A post shared by Isabelle 🦊 Folded Paper Foxes (@foldedpaperfoxes) on


THE LAST QUESTION BY ISAAC ASIMOV


"Originally published in the November 1956 issue of Science Fiction Quarterly, The Last Question is a very short story (according to Goodreads it's only 9 pages long!) that you can read online. It's very Sci-Fi, but this mind-blowing wee story somehow fits science, technology, philosophy and theology all into a very short space of time ('space and time' may or may not be a very apt turn of phrase for this tale - you'll have to read it to find out). A friend recommended it to me, and I'm glad I sat down and read it. If you're interested, you can find it here online, and it will only take about 15 - 20 minutes to read." - @anjalikay





Finished @bloggersbookshelf prompt for February already. I’ve read a few of Shirley Jackson’s writing in the past, being a fan of eerie and Gothic stories. Wanting to read more of her work I chose ‘We Have Always Lived In The Castle’ which has the same underlying eerie tone to it. It’s a grim comedy of sorts. Macabre and polite are the two words that pop into my head when thinking about what I just read. The narrative is told through the perspective of Merricat, the youngest of what is left of the Blackwood family. She showcases her observations of her day-to-day with a childlike voice addressing the theme of being an outsider in a small town. “‘I can’t help it when people are frightened,’ says Merricat. ‘I always want to frighten them more.’” . . . . #readinggoals #yeg #books📚 #bookshelfbookclub #bloggersbookself #2019readingchallenge #shirleyjackson #penguinclassics #edmontonpubliclibrary
A post shared by SnacksandReads (@snacksandreads) on

 

STARGIRL BY JERRY SPINELLI


"I was startled at first to start reading this book and discover it wasn't from the perspective of the title-named Stargirl, but rather from a boy called Leo who is at the school that Stargirl comes bursting into. But once I got over that initial that-wasn't-what-I-was-expecting feeling, I settled in for the story which was around 186 pages. Very briefly, it tells the tale of a high school in Mica, Arizona, who is heavily impacted by the sudden appearance of home-schooler, Stargirl. She explodes into their lives in a shower of quirky clothes, a ukulele, and a question formed around her by the entire student body: Who is Stargirl? Why is she so different? It's a beautiful wee story about non-conformity, about standing out because you're different, and for fearlessly being yourself. 5/5 from me, and I recommend picking up before the movie comes out later this year." - @anjalikay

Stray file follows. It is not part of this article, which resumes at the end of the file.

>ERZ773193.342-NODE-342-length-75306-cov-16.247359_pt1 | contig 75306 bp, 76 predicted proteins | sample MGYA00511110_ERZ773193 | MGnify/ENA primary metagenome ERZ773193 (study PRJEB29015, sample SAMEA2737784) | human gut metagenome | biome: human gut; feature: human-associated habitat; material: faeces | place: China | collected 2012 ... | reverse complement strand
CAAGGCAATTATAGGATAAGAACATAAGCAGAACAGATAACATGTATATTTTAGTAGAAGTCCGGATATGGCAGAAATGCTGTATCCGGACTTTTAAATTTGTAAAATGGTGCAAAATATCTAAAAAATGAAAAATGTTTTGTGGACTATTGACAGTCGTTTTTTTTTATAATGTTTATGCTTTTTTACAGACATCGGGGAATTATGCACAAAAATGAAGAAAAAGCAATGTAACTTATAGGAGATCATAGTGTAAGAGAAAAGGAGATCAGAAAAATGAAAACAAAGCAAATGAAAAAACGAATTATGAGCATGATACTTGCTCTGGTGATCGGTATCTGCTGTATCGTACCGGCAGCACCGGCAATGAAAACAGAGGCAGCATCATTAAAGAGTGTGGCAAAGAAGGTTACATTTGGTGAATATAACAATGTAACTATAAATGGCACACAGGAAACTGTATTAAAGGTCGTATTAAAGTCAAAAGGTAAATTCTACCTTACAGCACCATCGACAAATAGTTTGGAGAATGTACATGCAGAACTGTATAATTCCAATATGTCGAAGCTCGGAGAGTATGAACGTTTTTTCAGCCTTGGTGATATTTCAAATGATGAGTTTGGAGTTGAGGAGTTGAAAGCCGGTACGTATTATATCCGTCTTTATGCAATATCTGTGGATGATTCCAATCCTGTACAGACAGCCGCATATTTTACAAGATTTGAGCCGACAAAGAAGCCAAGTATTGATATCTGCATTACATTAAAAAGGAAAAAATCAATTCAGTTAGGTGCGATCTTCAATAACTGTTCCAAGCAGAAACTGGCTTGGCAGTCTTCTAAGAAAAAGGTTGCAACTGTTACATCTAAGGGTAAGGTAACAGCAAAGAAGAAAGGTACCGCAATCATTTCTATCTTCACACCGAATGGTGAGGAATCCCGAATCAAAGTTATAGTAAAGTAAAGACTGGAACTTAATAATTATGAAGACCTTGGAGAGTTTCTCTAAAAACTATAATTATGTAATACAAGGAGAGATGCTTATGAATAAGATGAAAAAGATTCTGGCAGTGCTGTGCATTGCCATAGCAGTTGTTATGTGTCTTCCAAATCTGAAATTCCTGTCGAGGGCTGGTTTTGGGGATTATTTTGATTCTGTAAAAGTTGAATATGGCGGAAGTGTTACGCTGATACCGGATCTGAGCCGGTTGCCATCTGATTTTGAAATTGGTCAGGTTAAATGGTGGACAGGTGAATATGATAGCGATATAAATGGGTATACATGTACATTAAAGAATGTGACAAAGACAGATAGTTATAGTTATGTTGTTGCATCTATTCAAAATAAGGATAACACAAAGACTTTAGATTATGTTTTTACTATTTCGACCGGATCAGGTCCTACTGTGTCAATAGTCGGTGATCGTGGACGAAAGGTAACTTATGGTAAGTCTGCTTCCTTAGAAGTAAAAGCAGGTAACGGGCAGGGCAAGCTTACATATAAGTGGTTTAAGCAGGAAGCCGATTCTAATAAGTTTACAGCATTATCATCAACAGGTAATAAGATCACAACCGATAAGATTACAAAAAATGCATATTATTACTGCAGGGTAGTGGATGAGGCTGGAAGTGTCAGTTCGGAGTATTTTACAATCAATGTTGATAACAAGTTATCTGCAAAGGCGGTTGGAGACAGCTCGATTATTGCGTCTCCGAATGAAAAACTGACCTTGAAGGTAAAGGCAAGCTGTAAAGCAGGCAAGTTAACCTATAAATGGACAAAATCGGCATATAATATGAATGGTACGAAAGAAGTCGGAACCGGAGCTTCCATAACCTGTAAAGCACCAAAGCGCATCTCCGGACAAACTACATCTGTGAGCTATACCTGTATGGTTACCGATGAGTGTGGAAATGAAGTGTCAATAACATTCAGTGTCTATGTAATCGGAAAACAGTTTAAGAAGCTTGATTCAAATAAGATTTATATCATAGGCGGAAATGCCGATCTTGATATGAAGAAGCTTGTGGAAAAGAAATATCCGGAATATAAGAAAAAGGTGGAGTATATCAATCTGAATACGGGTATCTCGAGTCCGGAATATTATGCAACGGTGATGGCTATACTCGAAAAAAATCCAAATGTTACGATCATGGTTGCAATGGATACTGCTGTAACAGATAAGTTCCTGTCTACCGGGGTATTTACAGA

February’s @bloggersbookshelf Book Club theme is ‘under 200 pages’, which was the perfect opportunity for me to read The Last Battle. I finally decided to read The Chronicles of Narnia for the first time last year and it’s been really interesting to finally read these stories everyone else read as children as an adult! This last book wasn’t my favourite in the series. It felt a little bit flat to me, with less of the magic from the earlier novels, and almost like Lewis was trying to tell two stories in the space of one, but I enjoyed reading about my terrible boy Eustace Scrubb again, and I’m really glad to have finally read this series! Now I know what all the fuss is about! - Want to join in with our book club next month? March’s theme is ‘a book with an animal or creature in the title’. - #bloggersbookshelf #bookshelfbookclub #bookstagram #bookbloggers #currentlyreading #instabooks #reading #books #bookworm #booklove #bookcovers #prettybooks #beautifulbooks #instabooks #bibliophile #vsco #vscocam #vscobooks #igreads #booklover #narnia #thechroniclesofnarnia #thelastbattle #cslewis
A post shared by Anastasia Gammon (@stasialikescakes) on

 

STARERS BY NATHAN ROBINSON